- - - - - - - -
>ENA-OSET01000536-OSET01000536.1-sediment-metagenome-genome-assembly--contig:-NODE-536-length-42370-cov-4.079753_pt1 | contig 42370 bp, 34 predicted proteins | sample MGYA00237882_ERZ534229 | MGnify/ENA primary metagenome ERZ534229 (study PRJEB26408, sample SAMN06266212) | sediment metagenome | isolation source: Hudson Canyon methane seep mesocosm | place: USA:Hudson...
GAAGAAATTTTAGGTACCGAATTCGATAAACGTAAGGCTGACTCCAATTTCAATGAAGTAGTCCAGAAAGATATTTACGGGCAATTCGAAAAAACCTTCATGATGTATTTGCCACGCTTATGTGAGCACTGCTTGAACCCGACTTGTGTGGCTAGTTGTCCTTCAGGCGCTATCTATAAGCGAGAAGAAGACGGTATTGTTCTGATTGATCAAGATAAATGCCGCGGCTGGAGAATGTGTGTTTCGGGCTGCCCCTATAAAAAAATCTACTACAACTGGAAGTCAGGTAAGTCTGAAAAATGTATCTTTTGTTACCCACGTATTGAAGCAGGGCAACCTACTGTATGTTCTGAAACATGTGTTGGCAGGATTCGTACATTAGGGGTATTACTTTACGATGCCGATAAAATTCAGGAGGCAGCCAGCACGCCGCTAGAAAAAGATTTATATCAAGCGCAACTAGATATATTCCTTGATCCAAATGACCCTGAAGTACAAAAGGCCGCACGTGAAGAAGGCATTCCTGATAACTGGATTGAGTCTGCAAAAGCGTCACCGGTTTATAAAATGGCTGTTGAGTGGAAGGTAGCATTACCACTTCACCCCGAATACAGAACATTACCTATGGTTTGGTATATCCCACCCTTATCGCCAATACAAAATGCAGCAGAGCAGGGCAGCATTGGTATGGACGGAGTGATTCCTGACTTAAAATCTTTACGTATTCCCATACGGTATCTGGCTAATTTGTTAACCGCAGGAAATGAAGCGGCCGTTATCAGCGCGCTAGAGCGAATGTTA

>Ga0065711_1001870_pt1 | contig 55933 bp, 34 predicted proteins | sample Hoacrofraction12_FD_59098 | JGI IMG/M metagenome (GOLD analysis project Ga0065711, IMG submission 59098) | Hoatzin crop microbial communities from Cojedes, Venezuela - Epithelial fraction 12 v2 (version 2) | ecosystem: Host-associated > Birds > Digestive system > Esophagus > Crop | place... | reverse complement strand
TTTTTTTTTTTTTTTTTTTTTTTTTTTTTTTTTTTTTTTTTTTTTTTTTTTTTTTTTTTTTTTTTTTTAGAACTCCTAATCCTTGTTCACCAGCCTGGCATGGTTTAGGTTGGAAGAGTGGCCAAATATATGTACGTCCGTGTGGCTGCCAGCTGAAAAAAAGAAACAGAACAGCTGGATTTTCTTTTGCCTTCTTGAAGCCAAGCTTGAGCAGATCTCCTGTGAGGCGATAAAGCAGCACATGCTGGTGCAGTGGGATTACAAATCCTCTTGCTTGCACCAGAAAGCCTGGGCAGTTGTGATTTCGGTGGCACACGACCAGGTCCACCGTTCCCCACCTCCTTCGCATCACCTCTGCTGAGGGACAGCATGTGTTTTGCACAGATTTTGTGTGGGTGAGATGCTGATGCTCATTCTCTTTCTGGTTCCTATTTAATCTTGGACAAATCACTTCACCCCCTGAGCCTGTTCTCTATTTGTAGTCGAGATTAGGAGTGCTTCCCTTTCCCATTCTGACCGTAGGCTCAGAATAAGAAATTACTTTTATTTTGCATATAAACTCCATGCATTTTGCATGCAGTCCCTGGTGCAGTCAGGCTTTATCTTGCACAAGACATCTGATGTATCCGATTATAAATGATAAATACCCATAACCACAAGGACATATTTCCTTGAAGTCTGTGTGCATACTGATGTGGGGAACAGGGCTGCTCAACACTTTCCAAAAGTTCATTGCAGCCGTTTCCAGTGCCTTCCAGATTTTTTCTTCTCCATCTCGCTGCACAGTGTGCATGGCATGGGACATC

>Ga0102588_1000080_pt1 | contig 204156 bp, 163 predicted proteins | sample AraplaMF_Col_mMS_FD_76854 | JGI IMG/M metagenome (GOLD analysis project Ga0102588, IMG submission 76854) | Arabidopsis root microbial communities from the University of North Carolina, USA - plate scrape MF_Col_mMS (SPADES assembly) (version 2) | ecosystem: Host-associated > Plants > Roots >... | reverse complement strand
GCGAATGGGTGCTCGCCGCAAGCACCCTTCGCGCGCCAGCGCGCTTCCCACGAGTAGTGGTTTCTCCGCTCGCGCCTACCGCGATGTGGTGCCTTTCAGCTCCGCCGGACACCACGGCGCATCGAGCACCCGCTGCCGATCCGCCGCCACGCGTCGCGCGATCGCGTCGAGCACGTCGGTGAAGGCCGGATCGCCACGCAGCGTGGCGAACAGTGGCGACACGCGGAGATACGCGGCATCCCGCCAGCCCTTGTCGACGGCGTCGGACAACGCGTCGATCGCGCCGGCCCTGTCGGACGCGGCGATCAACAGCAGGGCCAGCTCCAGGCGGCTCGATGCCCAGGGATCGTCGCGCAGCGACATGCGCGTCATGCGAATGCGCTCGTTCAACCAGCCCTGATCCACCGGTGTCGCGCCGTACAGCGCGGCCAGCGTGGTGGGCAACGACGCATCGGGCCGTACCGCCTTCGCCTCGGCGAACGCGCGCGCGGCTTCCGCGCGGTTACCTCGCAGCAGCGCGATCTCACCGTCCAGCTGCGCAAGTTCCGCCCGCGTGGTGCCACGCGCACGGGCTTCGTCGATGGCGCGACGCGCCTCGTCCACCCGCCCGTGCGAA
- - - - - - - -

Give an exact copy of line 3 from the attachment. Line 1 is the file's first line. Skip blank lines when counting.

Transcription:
>Ga0065711_1001870_pt1 | contig 55933 bp, 34 predicted proteins | sample Hoacrofraction12_FD_59098 | JGI IMG/M metagenome (GOLD analysis project Ga0065711, IMG submission 59098) | Hoatzin crop microbial communities from Cojedes, Venezuela - Epithelial fraction 12 v2 (version 2) | ecosystem: Host-associated > Birds > Digestive system > Esophagus > Crop | place... | reverse complement strand